Confirmation of Charges Hearing for Kenyan Deputy Prime Minister and Two Others Begins In The Hague

 A hearing to confirm charges against Deputy Prime Minister of Kenya, Uhuru Muigai Kenyatta, and two other Kenyan public officials commenced on Wednesday, September 21, at the International Criminal Court (ICC) in The Hague with the Court’s Chief Prosecutor Luis Moreno-Ocampo telling Pre-Trial Chamber II judges that the case against the three suspects should be committed to trial.

The Prosecutor alleges that head of the Kenyan civil service Francis K. Muthaura and Mr. Kenyatta bear responsibility as co-perpetrators for serious crimes including murder, forcible transfer, rape, persecution, and other inhumane acts committed during the post-election violence in Kenya from late December 2007 to late January 2008.

A third suspect, former Commissioner of the Kenyan police and now Chief Executive of the Postal Corperation of Kenya, Mohammed Hussein Ali is alleged to have contributed to the commission of the crimes which Mr. Muthaura and Mr. Kenyatta are alleged to bear responsibility for.

In front of a jam-packed public gallery today, defense lawyers for all three suspects had one common theme in their responses to prosecution allegations—that the Prosecutor did not do his job properly and that the wrong men were in front of the judges.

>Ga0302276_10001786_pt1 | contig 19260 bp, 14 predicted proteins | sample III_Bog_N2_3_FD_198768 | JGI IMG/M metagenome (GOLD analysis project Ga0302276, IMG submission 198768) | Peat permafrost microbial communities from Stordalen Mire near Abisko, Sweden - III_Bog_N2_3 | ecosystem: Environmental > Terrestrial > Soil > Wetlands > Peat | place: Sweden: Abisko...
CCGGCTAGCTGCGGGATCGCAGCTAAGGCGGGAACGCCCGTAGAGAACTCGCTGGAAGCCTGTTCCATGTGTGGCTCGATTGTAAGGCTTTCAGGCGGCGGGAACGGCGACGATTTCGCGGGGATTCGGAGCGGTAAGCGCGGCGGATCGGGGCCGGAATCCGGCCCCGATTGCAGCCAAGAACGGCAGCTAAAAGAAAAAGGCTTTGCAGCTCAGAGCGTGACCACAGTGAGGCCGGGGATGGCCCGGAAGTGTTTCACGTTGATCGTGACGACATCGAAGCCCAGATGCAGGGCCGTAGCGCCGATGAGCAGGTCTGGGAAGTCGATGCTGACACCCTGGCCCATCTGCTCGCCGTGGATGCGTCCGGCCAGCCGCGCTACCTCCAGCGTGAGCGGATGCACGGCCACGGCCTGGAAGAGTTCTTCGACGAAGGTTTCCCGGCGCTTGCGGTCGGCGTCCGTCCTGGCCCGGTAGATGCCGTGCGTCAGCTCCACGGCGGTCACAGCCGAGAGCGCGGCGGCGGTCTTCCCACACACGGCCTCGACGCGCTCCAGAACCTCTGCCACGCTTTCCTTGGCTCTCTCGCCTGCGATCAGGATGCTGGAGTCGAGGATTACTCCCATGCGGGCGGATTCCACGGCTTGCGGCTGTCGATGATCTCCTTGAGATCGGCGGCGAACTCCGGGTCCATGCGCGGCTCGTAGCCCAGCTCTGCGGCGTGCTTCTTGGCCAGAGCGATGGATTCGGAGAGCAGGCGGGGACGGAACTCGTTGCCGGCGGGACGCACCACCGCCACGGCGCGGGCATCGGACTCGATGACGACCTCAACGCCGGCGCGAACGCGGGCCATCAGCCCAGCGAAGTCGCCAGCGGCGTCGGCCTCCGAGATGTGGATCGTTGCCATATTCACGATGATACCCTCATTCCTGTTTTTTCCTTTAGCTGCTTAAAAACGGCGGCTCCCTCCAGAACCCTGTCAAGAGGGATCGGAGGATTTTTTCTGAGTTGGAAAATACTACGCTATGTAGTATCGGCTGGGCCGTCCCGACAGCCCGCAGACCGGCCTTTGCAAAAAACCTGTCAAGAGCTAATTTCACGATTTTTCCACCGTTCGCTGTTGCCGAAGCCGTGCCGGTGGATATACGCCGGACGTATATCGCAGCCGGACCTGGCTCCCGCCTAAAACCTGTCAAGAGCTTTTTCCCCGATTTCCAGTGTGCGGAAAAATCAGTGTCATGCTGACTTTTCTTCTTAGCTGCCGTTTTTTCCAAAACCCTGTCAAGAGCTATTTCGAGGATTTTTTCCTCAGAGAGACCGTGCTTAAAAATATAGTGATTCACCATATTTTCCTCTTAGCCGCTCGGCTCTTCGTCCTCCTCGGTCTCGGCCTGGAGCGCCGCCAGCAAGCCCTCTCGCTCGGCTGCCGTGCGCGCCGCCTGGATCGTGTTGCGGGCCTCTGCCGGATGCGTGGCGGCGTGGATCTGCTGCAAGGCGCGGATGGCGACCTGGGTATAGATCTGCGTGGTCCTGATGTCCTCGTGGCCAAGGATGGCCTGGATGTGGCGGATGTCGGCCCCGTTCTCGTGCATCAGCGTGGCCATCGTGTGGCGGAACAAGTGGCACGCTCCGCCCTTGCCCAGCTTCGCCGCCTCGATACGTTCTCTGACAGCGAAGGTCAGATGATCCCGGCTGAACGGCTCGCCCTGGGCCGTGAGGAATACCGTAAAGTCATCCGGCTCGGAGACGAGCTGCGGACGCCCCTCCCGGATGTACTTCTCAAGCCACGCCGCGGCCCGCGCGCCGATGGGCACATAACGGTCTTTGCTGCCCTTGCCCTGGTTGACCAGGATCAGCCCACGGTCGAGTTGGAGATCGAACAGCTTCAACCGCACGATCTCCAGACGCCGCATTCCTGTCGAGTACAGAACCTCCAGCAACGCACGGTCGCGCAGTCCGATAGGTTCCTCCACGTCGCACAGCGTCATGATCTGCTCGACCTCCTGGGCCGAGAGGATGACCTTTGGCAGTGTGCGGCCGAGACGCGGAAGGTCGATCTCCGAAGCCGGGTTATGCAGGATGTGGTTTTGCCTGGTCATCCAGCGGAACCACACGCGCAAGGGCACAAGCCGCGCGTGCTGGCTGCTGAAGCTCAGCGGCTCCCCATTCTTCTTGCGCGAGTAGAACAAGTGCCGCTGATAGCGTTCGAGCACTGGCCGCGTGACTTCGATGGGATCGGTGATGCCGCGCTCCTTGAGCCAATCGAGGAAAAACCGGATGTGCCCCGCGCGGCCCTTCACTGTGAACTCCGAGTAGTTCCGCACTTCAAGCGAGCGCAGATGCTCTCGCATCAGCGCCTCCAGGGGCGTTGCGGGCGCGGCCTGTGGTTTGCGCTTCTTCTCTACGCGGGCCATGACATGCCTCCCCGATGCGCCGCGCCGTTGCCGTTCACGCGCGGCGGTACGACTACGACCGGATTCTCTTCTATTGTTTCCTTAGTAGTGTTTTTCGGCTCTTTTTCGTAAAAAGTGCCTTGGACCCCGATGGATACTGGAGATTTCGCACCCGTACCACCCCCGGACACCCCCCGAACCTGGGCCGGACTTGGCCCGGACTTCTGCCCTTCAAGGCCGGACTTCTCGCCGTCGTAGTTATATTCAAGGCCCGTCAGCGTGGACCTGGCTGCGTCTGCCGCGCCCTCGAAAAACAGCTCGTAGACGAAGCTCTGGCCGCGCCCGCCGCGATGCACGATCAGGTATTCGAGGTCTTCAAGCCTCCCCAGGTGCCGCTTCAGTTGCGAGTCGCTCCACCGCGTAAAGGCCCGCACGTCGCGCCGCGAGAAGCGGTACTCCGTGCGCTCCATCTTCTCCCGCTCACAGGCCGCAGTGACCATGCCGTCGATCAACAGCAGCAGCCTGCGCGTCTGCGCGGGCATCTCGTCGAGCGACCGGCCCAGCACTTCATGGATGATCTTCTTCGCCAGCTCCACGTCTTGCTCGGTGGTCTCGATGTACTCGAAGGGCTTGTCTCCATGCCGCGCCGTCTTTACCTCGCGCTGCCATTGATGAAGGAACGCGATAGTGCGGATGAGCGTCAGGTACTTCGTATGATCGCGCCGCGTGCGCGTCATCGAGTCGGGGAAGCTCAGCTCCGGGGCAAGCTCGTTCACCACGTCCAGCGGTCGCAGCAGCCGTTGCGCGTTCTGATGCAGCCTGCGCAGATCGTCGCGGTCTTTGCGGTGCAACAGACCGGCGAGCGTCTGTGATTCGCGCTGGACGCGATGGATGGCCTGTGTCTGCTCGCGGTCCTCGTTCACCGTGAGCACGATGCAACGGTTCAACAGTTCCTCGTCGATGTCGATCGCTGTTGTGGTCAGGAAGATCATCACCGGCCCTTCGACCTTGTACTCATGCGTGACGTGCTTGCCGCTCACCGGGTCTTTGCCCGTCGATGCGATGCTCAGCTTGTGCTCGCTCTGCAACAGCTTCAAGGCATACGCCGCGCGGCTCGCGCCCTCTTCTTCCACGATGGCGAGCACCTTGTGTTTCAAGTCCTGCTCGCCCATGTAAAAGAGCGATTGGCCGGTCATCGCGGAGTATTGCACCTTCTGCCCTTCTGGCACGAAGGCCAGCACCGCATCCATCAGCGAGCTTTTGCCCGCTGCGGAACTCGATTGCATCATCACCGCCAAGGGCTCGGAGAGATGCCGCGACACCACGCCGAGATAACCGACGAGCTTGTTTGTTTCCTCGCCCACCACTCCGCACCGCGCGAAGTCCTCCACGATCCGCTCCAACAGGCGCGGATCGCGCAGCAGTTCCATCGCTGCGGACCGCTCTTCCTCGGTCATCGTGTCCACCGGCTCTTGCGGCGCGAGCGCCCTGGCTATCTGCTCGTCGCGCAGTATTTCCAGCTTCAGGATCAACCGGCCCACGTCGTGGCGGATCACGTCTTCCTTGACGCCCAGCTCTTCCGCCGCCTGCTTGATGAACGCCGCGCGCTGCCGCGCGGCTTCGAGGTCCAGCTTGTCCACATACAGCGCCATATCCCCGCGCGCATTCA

All three defense teams accused the prosecutor of not speaking to the right witnesses who could have given the correct versions of what obtained in Kenya when violence broke out after the presidential elections in December 2007. Rather, the Prosecutor, they said, had spoken only to witnesses who were desperate to extort money for their evidence and whose statements contradicted each other.

When he presented his case against the suspects in his opening statement, the Court’s Chief Prosecutor Mr. Ocampo told the judges that there are substantial grounds to believe that the suspects are individually criminally responsible for the alleged crimes. He explained that all three suspects are senior members of the Party of National Unity (PNU) in Kenya who organized revenge attacks against supporters of the opposition Orange Democratic Movement (ODM). Mr. Ocampo explained that as Kenyans prepared to vote in the December 2007 elections, members of the ODM party, believing that they would win elections against incumbent president Mwai Kibaki, drew up a plan to perpetrate violence if the elections were stolen from them and to create a voting block in the Rift Valley Province by forcibly eliminating all PNU supporters from their communities. This, Mr. Ocampo said, is what the suspects used as the basis for inciting youths and PNU supporters to launch revenge attacks against ODM supporters and protect their kinsmen from being evicted from their communities. The Mungiki group, which all parties in court called a criminal organization, was used by the three suspects to perpetrate violence, Mr. Ocampo told the judges.